John Fisher describes a “flight to quality” by some Calgary commercial tenants, who are now more able to afford high-quality space than they were in the past. Overall, while the numbers show that downtown space was the most battered by pandemic broadsides, Calgary’s overall commercial real estate situation does show positivity. “Calgary’s vacancy numbers may be a little deceptive to the activity that we are seeing in markets outside of downtown. While the suburban office markets account for 26 per cent vacancy, certain areas do have strong demand and are experience a surge in activity. “
While Calgary’s commercial real estate market continues to deal with the impact of factors like GDP, migration, energy prices, unemployment, inflation and federal interest rates, one relatively new pandemic consequence remains unpredictable: WFH (work from home).
“Office leasing was dramatically impacted when provincial orders asked employers to keep their workforce home,” Fisher points out. “It had a severely negative impact on vacancy and new deal origination which really depressed rental rates. The same is true of the retail real estate asset class. Varied lockdowns and restrictions put tremendous strain on the profitability of many retailers, forcing them to adjust their business plans or even close their doors.”
Despite abrupt and future trends, Throndon attributes it to a kind of workplace transformation. “The office as we knew is not dead, but it is changing. Density of people within the office is going to decrease. Features and amenities such as media and technology collaboration space to allow remote and in-office employees to work together effectively are going to become standard. Our conversations with landlords, tenants and economic experts are indicating that in net terms, tenants are planning to take more space than they give back in the foreseeable future.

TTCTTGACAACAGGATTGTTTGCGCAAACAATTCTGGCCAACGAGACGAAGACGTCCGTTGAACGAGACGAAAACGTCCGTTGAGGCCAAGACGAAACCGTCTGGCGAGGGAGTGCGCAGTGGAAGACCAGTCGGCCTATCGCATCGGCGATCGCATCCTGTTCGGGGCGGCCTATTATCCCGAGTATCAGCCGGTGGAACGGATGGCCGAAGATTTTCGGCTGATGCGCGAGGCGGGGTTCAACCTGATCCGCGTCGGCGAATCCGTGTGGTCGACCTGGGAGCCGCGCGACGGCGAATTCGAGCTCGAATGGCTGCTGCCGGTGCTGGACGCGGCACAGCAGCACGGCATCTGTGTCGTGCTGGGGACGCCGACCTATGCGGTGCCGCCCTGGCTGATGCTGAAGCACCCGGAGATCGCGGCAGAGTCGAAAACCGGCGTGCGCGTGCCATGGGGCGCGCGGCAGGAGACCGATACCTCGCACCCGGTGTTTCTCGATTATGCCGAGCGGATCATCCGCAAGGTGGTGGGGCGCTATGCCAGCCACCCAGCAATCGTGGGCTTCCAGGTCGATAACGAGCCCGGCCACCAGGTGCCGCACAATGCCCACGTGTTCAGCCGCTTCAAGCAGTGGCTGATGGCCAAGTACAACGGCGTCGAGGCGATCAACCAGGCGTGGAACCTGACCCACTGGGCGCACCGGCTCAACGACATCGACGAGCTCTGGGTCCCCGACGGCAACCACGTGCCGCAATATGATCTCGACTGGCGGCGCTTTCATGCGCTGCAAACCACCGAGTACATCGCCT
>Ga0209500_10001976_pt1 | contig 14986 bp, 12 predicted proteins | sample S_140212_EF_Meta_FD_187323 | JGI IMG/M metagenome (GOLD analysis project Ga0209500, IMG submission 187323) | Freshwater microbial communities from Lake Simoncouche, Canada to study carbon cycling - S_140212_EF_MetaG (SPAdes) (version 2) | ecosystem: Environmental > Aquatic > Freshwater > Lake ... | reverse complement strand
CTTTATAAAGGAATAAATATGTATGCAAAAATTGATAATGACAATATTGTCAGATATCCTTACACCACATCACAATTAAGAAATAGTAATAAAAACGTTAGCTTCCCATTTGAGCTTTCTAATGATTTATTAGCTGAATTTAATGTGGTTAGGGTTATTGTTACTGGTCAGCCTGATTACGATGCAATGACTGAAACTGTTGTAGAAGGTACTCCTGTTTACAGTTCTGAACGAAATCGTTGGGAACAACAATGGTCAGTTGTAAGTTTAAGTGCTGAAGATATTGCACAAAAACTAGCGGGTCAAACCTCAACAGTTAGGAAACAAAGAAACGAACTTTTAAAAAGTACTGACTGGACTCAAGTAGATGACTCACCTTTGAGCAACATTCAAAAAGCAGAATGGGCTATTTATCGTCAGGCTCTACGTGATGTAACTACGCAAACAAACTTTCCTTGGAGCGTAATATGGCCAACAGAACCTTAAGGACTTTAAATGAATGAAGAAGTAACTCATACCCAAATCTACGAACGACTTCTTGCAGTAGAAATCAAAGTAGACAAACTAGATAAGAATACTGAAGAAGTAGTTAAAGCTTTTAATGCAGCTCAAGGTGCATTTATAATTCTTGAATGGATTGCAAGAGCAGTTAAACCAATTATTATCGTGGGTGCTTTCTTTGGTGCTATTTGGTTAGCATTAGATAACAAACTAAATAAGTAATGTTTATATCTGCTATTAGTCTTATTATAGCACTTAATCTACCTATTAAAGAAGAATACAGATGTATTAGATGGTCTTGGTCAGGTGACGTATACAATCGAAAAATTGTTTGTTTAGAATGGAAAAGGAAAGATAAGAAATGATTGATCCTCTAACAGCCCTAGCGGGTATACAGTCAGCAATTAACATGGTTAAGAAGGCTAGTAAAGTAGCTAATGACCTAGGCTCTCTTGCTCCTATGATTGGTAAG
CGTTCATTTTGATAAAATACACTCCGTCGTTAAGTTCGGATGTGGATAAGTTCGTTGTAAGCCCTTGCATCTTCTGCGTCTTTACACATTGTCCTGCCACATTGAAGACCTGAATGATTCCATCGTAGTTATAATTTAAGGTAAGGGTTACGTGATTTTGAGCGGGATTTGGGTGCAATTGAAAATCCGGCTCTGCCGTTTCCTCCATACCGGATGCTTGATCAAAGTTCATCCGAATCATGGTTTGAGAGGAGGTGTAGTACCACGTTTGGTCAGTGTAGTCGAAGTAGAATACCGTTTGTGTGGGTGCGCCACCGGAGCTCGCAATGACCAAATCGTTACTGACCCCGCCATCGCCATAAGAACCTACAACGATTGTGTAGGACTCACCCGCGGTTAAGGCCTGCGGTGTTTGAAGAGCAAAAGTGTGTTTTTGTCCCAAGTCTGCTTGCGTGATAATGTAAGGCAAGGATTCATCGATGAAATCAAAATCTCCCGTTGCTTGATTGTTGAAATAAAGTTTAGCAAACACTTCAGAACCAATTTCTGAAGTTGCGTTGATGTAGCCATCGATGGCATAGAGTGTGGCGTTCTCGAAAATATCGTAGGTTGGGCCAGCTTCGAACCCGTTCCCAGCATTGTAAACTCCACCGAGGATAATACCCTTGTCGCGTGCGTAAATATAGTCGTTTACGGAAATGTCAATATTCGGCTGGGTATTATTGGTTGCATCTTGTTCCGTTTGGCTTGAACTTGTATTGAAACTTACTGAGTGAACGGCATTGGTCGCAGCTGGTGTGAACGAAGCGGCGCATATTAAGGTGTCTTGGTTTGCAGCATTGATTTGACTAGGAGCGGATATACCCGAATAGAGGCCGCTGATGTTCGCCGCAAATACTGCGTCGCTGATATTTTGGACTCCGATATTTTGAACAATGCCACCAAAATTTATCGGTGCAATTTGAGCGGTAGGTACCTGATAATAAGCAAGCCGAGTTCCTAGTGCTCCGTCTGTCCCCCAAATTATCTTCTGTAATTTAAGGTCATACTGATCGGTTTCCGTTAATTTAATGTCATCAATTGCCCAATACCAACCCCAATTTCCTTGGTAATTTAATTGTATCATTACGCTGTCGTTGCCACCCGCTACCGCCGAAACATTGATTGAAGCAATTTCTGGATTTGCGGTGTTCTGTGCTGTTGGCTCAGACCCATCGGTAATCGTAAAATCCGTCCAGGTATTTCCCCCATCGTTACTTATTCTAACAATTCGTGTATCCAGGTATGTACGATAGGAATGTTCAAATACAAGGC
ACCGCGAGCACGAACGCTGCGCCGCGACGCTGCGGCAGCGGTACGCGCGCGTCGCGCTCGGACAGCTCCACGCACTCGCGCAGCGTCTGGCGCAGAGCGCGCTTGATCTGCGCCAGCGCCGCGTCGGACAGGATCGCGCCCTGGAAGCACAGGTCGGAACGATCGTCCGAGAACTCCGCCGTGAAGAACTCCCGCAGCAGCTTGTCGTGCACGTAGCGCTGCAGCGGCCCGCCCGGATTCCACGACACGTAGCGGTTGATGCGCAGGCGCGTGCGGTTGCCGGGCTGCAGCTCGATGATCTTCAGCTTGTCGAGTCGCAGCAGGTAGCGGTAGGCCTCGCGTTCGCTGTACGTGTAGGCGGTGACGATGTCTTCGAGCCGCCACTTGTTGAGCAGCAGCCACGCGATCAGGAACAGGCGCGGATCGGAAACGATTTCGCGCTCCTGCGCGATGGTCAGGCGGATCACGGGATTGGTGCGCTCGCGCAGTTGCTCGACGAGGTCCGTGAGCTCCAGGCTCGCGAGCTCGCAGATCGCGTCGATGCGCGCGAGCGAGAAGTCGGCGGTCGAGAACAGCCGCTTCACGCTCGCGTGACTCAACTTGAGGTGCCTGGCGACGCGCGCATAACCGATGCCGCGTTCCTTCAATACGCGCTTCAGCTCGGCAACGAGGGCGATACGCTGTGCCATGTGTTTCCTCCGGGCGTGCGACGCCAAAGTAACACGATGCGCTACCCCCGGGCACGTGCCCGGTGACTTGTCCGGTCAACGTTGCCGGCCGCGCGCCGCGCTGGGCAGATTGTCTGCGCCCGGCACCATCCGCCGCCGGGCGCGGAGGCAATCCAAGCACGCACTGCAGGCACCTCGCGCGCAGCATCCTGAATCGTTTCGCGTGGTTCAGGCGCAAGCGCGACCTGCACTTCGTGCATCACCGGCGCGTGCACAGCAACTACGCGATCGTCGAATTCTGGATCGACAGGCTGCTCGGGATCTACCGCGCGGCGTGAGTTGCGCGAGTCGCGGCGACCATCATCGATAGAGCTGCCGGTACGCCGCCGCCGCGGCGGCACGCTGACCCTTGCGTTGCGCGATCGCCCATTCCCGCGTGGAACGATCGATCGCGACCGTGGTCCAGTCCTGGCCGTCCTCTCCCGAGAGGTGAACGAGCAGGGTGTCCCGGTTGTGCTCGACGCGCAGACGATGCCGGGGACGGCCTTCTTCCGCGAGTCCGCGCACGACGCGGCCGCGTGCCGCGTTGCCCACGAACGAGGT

“We have certainly seen some companies downsize, due to staff demanding a balance between work from home and the office. Another change is the average office lease is getting smaller,” he says. “While Calgary is a large tenant market with many tenants taking up more than 100,000 square feet, the majority of activity in the market over the last few years has been from tenants taking up less than 10,000 square feet. This is partly due to the pandemic stretching the office space decision-making out as long as possible, and also due to a high proportion of expiry dates for larger-sized tenancies rolling over in 2024 to 2026.”